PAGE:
The margin and return ratios are the most important ones to look at. Wall Street reports will help you understand and reason the trends. If you could not figure out some of the ratio changes, they could well serve as a point to discuss during the interview. Interviewers love to see you show initiative and ask insideful questions, as long as you have some research done about it.

To prepare for an interview to treasury departments, you may also want to perform your own financial forecast and equity valuations using DCF and Multiples.

To assist my preparation, I developed a flexible forecasting and valuation package, which is accessible from
http://www.storyofwind.com/Articles/Equity%20Valuation.xls

Ratio trends are also available on MSN Money and Yahoo Finance.
http://moneycentral.msn.com/investor/invsub/results/compare.asp?Page=TenYearSummary&Symbol=IBM
Click on the menu on the middle-left for margins and return ratios.

2. Books and Materials

We can't start our research without a solid background knowledge in financial analysis.
Here are some really good literatures for a quick review on corporate finance:

Financial Statement Analysis - Stickney chapter 5 (9th edition).
Financial Planning and Cash Management - Ross chapter VII (6th edition)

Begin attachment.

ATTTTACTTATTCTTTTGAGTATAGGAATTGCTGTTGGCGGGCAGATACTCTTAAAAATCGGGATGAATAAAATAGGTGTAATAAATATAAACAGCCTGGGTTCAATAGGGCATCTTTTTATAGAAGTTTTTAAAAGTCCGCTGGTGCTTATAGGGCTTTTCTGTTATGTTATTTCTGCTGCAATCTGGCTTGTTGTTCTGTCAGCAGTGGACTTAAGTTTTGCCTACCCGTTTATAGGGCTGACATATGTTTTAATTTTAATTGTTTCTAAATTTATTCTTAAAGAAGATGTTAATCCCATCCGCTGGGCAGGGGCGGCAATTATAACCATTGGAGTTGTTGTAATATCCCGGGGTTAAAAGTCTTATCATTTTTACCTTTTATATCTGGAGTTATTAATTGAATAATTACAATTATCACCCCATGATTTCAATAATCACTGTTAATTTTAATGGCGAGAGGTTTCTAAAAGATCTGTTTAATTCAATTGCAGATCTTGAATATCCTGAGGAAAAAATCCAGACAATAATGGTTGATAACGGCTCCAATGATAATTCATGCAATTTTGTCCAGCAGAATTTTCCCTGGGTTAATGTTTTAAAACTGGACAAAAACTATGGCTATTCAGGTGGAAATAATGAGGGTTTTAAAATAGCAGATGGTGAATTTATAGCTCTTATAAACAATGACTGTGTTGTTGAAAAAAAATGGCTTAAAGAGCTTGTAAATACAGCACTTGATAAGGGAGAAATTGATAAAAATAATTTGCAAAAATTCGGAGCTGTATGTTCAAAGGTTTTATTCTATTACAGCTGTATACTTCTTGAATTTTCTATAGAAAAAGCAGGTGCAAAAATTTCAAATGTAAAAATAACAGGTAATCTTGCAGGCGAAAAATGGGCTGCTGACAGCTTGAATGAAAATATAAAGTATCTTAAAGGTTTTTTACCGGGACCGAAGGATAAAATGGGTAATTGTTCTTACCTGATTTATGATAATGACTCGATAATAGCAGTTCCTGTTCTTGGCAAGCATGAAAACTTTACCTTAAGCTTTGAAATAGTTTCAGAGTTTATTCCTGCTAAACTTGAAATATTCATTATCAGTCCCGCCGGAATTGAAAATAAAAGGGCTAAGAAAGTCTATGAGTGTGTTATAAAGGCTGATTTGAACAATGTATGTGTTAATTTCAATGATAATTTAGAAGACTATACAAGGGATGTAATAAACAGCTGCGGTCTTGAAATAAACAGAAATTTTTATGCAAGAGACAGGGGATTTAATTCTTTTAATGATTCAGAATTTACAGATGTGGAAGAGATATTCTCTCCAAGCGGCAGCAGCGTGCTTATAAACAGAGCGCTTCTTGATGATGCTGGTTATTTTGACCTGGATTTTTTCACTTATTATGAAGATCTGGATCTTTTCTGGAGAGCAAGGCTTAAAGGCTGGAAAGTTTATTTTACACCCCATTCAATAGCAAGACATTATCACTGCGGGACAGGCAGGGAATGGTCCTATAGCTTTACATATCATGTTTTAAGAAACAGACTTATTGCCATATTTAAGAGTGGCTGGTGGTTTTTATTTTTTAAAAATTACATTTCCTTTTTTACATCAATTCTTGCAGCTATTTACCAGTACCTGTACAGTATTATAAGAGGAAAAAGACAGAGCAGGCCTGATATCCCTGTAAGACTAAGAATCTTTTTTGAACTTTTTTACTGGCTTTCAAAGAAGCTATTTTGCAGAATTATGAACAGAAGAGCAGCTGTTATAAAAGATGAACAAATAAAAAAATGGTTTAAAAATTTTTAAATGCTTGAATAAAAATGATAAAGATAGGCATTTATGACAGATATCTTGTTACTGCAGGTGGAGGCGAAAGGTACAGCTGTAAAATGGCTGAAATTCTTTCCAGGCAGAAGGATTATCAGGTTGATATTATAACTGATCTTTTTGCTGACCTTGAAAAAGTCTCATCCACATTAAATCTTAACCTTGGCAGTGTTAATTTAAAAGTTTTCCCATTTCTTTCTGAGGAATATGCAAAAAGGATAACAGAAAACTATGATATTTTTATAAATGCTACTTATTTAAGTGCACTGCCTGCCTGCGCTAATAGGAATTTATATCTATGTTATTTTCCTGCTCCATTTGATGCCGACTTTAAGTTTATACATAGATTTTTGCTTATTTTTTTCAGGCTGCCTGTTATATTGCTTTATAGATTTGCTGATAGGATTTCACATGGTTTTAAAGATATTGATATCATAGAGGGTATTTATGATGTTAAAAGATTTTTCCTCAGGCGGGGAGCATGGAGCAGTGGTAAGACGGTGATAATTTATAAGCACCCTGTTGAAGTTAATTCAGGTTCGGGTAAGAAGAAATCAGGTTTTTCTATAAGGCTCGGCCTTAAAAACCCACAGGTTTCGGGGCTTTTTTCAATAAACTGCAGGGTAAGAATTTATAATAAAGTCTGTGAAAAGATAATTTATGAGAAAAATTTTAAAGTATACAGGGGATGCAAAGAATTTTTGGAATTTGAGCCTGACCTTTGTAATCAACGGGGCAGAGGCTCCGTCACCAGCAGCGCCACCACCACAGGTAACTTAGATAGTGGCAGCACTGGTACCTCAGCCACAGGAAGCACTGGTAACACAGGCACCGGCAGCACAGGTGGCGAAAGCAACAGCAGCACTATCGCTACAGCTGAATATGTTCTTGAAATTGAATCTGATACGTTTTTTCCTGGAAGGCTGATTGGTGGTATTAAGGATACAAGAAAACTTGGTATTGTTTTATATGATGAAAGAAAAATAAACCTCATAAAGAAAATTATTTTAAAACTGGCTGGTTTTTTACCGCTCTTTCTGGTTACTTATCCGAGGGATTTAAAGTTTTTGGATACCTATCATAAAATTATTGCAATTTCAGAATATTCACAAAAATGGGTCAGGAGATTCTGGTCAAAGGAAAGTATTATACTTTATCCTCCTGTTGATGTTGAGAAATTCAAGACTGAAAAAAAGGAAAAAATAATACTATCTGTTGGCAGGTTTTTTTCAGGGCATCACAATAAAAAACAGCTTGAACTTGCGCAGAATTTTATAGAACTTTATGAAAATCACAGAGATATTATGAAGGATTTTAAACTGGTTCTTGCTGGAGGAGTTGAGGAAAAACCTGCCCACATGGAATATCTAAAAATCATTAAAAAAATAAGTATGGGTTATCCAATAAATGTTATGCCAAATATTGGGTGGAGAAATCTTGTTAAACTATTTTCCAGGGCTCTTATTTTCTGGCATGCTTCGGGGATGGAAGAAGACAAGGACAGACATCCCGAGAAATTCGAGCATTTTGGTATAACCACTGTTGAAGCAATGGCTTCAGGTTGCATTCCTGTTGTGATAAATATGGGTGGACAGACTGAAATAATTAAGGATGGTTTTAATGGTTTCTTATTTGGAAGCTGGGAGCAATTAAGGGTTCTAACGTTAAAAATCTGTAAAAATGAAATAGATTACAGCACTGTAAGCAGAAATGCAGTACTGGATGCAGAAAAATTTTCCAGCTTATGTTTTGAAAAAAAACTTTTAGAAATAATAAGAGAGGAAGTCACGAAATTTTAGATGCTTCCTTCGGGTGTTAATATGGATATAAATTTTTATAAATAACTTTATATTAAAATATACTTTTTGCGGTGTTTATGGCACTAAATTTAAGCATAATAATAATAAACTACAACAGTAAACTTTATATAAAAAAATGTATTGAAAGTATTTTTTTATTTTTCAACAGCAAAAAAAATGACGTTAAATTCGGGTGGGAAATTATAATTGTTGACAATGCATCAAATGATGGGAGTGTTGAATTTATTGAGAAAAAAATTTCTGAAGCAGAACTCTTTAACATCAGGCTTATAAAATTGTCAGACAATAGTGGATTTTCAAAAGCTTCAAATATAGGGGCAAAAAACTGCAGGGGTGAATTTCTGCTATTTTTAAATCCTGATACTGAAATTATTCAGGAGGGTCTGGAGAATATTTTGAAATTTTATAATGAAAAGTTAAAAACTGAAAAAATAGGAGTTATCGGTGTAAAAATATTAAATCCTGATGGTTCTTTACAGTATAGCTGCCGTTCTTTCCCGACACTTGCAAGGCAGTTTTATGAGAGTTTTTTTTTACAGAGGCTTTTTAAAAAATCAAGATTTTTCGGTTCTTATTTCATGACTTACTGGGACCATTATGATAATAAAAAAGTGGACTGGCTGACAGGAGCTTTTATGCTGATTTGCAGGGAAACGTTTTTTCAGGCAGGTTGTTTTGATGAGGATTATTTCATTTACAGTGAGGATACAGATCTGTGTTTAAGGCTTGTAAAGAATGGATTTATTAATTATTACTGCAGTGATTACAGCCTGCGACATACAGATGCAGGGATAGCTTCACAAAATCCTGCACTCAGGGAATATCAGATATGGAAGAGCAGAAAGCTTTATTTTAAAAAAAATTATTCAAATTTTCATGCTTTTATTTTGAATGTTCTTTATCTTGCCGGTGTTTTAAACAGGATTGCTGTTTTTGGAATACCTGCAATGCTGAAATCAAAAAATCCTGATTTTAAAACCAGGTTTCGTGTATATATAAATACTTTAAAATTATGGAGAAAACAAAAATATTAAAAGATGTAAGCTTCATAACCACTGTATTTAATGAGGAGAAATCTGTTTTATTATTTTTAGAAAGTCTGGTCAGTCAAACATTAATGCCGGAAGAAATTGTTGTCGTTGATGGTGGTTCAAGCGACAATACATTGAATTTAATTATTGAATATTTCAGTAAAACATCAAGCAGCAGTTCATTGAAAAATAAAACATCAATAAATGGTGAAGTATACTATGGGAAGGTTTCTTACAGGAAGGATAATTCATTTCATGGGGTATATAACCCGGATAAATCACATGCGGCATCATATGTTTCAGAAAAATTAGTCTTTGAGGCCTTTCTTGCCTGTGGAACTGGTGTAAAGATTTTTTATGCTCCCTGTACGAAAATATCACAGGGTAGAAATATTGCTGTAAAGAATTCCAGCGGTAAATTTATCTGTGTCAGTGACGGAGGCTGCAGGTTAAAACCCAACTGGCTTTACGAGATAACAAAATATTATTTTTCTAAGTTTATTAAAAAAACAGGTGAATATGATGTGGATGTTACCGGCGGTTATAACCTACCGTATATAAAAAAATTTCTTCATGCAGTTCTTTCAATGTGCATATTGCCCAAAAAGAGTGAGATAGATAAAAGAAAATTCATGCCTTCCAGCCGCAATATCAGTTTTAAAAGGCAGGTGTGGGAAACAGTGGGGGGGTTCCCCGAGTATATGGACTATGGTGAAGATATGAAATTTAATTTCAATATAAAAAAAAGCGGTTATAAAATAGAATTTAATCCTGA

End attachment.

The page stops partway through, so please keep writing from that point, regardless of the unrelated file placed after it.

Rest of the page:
Financial Forecasting and Equity Valuation - McKinsey Model for Valuation of Companies, L. Peter Jennergren

Strategy - What Is Strategy, Harvard Business Review, Michael E. Porter
- Consulting Theme Cards, Job Juice

3. In the Interview Room

Wear your suit straight, shirt tight. While demostrating the best part of your background, gear the topic from you toward the firm, eg. the position, their financial performance, and the market. Show them the analysis your have done, discuss the findings (eg. your ratios analysis, valuation results), ask them questions. That's what they are looking for.

When answering scenario questions, keep in mind that profit is ultimately driven by sales, costs, and scale.

The general guidelines for organizing your answers:

To discover corporate problems, use Porter's Five Forces for the external environment.
1. Competitive positioning
2. Customers
3. Suppliers
4. Barriers to Entry
5. Substitutes

For certain industries (eg, basic material/energy) regualtory eniromnent also plays a significant role,
so be sure to take it into consideration

More on competition positioning because it's importatnt: